Conon, or Konon, was a man of Greek or Syrian heritage. His father was a commander in the Byzantine army of the Thracian province. This is now known as Bulgaria, Greece and Turkey. The future pope was probably born in Sicily, around 630, when Syracuse was the Empire’s westernmost outpost, a favorable position for an army commander.
The young man was educated in Sicily. However, with the coming of the Islamic Caliphate’s raids in the mid-600s, like many Christian Sicilians, Conon moved 500 miles to Rome to escape the laws and taxes put on the non-Muslims. He studied and was ordained in Rome. It is said he was admired for his handsome features.
Conon was a faithful servant of the Church for a number of years. On 1 May 683 he was raised to the cardinalate by Pope Leo II. Two popes died in rapid succession, including John, in the summer of 686.
This was a time of change in the Italian peninsula. The Byzantine Emperor was becoming a figure of little importance in the day to day life of Romans. Military officers were becoming the landed gentry, politically active and social leaders. The pope was seen to run the militia and the militia was seen as controlling the papacy. Due to the wars, Easterners were flocking to Rome and outnumbered the citizens. As Pope John died, the military came out in favor of Theodore, a priest. The clergy of the city supported the archpriest, Peter. After much negotiating, Conon, was chosen as a compromise, based, mostly on his age, venerable appearance and simple character. He must have been a good choice because the exarch of Ravenna approved the election almost immediately. Conon took office 21 October 686, a little over two months after the loss of the last pope.
Conon was found favorable in the eyes of the Byzantine Emperor, the young Justinian II. He was sent the sealed writings of the Council of Constantinople, declaring Monophytism anathema. Justinian promised to abide by these precepts. The emperor also remitted certain taxes and dues from various papal patrimonies, as his father, Constantine IV, did. The following year, 687, Justinian also signed a peace treaty with the Islamic army and moved 12,000 Christians out of Lebanon to save them. Despite his rough exterior and anger management difficulties, the emperor was a friend and helper to Conon.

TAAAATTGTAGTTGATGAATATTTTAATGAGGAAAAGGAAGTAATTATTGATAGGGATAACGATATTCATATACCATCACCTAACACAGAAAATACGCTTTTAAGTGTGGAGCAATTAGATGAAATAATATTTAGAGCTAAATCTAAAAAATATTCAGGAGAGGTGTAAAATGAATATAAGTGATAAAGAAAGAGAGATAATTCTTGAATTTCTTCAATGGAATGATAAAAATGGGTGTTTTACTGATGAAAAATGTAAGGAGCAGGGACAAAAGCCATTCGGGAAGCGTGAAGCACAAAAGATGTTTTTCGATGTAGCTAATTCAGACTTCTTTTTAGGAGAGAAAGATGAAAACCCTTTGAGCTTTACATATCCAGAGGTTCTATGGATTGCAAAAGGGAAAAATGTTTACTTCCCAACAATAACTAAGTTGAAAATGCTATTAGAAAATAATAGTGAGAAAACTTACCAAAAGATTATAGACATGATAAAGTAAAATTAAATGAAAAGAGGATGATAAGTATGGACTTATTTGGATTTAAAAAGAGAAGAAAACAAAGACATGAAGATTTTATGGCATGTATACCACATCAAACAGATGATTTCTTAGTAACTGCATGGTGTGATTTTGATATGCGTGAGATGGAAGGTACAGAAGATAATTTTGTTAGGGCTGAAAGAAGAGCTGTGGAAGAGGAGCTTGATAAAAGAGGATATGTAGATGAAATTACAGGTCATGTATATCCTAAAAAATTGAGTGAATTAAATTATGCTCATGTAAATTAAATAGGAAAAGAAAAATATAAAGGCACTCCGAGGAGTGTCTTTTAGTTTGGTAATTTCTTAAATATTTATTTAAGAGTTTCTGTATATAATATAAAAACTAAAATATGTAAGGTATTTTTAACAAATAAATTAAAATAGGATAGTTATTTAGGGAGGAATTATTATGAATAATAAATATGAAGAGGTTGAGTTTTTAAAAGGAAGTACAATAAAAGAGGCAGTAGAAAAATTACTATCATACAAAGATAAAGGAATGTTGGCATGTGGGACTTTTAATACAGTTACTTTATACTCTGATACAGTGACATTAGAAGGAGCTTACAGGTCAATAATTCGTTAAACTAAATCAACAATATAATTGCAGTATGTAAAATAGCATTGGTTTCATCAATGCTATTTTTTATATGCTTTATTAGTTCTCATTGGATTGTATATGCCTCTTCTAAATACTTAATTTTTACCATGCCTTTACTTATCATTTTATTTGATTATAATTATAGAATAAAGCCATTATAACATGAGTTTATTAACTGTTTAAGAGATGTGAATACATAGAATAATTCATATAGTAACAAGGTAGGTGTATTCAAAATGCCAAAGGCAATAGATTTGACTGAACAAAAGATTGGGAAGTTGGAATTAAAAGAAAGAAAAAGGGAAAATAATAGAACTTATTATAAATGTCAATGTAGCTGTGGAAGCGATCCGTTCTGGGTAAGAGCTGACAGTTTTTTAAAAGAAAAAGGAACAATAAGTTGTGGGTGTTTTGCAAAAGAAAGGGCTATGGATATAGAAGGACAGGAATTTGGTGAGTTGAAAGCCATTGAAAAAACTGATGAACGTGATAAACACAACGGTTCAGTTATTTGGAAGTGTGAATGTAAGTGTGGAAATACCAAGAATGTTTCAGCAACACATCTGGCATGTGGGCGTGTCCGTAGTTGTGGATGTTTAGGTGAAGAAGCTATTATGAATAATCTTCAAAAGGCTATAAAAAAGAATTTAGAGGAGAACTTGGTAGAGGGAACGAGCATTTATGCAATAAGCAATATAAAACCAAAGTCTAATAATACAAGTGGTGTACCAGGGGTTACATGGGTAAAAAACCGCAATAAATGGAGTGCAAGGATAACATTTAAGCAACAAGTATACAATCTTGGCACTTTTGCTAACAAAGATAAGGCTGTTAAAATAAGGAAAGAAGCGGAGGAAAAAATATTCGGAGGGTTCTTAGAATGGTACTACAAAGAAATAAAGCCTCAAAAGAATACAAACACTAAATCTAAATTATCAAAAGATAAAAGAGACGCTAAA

Early in his reign, Pope Conon welcomed the famous Irish missionaries, Killian and Colman, to Rome. They came to describe the area of Franconia (now Biden and Bavaria) to the pope and ask permission to serve and evangelize there. Conon not only gave them permission, but also consecrated Killian as a missionary bishop.
Soon, however, illness reduced the activities of the new pope, including ordinations. Conon ended up depending on his advisors, who did not always seem to have the best of intentions. The pope made a poor choice in designating a deacon, Constantine, as rector of the papal patrimony in Sicily. The Roman clergy was angry. The income from that patrimony was important to papal affairs. If the rector was a Sicilian, then Sicily would probably get the income. The Romans objected to the change in rights. The Sicilian workers on patrimony land were angry due to the victimization of the rector based on his greed and deception. The issue ended with the governor of Sicily throwing Constantine in jail. Most likely the workers were right about the greed.
It was soon obvious that Conon was not going to live very long. Archdeacon Pascal, of Rome, tried to assure his succession by bribing the exarch of Ravenna. Theodore, the contender of the year before, was ready to try again. Conon, hearing of the upcoming dispute, put in the name of Sergius, a priest from Syria, as a compromise. After some months of bickering and each one declaring himself the winner, the exarch declared that Sergius was the true pope.
Pope Conon died 21 September 687, eleven months after he was consecrated pope. He was buried within a day at the basilica of St. Peter. The tomb was destroyed in the 16th century when the basilica was torn down and rebuilt.